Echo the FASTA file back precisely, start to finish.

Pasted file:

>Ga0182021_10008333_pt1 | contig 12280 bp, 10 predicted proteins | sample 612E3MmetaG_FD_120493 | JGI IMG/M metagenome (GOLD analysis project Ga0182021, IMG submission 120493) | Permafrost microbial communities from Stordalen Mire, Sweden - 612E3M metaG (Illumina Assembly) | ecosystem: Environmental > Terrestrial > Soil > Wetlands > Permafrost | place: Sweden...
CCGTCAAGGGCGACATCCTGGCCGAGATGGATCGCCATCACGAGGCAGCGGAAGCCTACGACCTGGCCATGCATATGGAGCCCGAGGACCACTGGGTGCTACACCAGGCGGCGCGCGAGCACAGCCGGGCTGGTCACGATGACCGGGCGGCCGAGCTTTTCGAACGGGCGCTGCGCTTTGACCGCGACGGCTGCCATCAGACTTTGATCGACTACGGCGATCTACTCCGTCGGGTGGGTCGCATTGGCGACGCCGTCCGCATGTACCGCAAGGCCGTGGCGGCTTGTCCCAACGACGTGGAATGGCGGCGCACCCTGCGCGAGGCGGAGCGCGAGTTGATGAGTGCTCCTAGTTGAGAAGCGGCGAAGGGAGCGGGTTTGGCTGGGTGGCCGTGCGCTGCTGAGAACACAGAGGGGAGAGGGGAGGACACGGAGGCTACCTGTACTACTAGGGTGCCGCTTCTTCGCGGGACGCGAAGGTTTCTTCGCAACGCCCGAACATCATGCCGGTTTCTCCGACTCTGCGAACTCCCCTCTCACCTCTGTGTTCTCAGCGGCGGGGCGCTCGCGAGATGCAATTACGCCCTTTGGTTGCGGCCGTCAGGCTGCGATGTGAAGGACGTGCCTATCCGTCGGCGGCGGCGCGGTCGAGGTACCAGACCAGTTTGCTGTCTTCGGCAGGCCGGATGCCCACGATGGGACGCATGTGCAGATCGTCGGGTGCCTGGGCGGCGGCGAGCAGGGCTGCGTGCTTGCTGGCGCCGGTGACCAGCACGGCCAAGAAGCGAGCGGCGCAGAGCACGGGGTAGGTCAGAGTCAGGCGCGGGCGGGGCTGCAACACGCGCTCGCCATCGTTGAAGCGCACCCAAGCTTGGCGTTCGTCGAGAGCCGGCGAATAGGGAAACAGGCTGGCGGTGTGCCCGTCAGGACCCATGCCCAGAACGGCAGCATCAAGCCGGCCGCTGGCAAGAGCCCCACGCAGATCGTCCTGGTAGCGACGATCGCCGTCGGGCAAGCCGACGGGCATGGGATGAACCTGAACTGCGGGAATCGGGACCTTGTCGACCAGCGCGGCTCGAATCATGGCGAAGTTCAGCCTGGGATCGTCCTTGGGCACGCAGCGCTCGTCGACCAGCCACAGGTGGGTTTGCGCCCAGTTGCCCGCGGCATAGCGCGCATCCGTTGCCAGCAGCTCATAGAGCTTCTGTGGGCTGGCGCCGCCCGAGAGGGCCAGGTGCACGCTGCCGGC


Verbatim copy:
>Ga0182021_10008333_pt1 | contig 12280 bp, 10 predicted proteins | sample 612E3MmetaG_FD_120493 | JGI IMG/M metagenome (GOLD analysis project Ga0182021, IMG submission 120493) | Permafrost microbial communities from Stordalen Mire, Sweden - 612E3M metaG (Illumina Assembly) | ecosystem: Environmental > Terrestrial > Soil > Wetlands > Permafrost | place: Sweden...
CCGTCAAGGGCGACATCCTGGCCGAGATGGATCGCCATCACGAGGCAGCGGAAGCCTACGACCTGGCCATGCATATGGAGCCCGAGGACCACTGGGTGCTACACCAGGCGGCGCGCGAGCACAGCCGGGCTGGTCACGATGACCGGGCGGCCGAGCTTTTCGAACGGGCGCTGCGCTTTGACCGCGACGGCTGCCATCAGACTTTGATCGACTACGGCGATCTACTCCGTCGGGTGGGTCGCATTGGCGACGCCGTCCGCATGTACCGCAAGGCCGTGGCGGCTTGTCCCAACGACGTGGAATGGCGGCGCACCCTGCGCGAGGCGGAGCGCGAGTTGATGAGTGCTCCTAGTTGAGAAGCGGCGAAGGGAGCGGGTTTGGCTGGGTGGCCGTGCGCTGCTGAGAACACAGAGGGGAGAGGGGAGGACACGGAGGCTACCTGTACTACTAGGGTGCCGCTTCTTCGCGGGACGCGAAGGTTTCTTCGCAACGCCCGAACATCATGCCGGTTTCTCCGACTCTGCGAACTCCCCTCTCACCTCTGTGTTCTCAGCGGCGGGGCGCTCGCGAGATGCAATTACGCCCTTTGGTTGCGGCCGTCAGGCTGCGATGTGAAGGACGTGCCTATCCGTCGGCGGCGGCGCGGTCGAGGTACCAGACCAGTTTGCTGTCTTCGGCAGGCCGGATGCCCACGATGGGACGCATGTGCAGATCGTCGGGTGCCTGGGCGGCGGCGAGCAGGGCTGCGTGCTTGCTGGCGCCGGTGACCAGCACGGCCAAGAAGCGAGCGGCGCAGAGCACGGGGTAGGTCAGAGTCAGGCGCGGGCGGGGCTGCAACACGCGCTCGCCATCGTTGAAGCGCACCCAAGCTTGGCGTTCGTCGAGAGCCGGCGAATAGGGAAACAGGCTGGCGGTGTGCCCGTCAGGACCCATGCCCAGAACGGCAGCATCAAGCCGGCCGCTGGCAAGAGCCCCACGCAGATCGTCCTGGTAGCGACGATCGCCGTCGGGCAAGCCGACGGGCATGGGATGAACCTGAACTGCGGGAATCGGGACCTTGTCGACCAGCGCGGCTCGAATCATGGCGAAGTTCAGCCTGGGATCGTCCTTGGGCACGCAGCGCTCGTCGACCAGCCACAGGTGGGTTTGCGCCCAGTTGCCCGCGGCATAGCGCGCATCCGTTGCCAGCAGCTCATAGAGCTTCTGTGGGCTGGCGCCGCCCGAGAGGGCCAGGTGCACGCTGCCGGC